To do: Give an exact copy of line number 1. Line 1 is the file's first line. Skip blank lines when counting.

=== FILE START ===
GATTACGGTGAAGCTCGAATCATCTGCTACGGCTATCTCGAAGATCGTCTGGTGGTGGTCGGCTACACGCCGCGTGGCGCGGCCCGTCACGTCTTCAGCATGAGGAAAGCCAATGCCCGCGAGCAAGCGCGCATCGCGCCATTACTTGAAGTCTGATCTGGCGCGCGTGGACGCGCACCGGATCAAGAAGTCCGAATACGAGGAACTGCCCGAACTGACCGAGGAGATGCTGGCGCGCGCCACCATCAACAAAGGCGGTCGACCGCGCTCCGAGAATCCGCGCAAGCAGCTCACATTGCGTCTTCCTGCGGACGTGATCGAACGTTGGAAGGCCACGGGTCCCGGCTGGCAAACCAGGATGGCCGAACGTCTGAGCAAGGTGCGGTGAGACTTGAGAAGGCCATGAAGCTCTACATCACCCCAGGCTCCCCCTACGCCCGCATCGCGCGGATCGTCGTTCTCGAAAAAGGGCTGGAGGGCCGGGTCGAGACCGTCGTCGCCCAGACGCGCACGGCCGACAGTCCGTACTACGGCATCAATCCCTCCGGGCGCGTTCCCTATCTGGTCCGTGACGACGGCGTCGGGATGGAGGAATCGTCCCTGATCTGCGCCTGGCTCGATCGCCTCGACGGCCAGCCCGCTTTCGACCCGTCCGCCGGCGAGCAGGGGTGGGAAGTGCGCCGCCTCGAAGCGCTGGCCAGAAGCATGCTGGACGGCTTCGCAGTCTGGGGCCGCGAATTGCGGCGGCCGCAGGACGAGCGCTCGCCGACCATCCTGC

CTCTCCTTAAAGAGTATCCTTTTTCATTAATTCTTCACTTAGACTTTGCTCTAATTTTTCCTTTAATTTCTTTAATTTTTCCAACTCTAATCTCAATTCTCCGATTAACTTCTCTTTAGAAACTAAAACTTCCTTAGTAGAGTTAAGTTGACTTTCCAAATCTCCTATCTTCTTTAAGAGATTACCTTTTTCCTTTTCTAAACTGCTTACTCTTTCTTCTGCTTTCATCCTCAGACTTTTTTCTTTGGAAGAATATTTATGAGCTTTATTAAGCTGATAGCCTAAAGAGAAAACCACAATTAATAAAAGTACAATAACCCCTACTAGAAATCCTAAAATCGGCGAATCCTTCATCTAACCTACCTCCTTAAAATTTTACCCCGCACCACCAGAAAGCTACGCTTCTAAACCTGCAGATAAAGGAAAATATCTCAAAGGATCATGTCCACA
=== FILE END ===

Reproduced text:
GATTACGGTGAAGCTCGAATCATCTGCTACGGCTATCTCGAAGATCGTCTGGTGGTGGTCGGCTACACGCCGCGTGGCGCGGCCCGTCACGTCTTCAGCATGAGGAAAGCCAATGCCCGCGAGCAAGCGCGCATCGCGCCATTACTTGAAGTCTGATCTGGCGCGCGTGGACGCGCACCGGATCAAGAAGTCCGAATACGAGGAACTGCCCGAACTGACCGAGGAGATGCTGGCGCGCGCCACCATCAACAAAGGCGGTCGACCGCGCTCCGAGAATCCGCGCAAGCAGCTCACATTGCGTCTTCCTGCGGACGTGATCGAACGTTGGAAGGCCACGGGTCCCGGCTGGCAAACCAGGATGGCCGAACGTCTGAGCAAGGTGCGGTGAGACTTGAGAAGGCCATGAAGCTCTACATCACCCCAGGCTCCCCCTACGCCCGCATCGCGCGGATCGTCGTTCTCGAAAAAGGGCTGGAGGGCCGGGTCGAGACCGTCGTCGCCCAGACGCGCACGGCCGACAGTCCGTACTACGGCATCAATCCCTCCGGGCGCGTTCCCTATCTGGTCCGTGACGACGGCGTCGGGATGGAGGAATCGTCCCTGATCTGCGCCTGGCTCGATCGCCTCGACGGCCAGCCCGCTTTCGACCCGTCCGCCGGCGAGCAGGGGTGGGAAGTGCGCCGCCTCGAAGCGCTGGCCAGAAGCATGCTGGACGGCTTCGCAGTCTGGGGCCGCGAATTGCGGCGGCCGCAGGACGAGCGCTCGCCGACCATCCTGC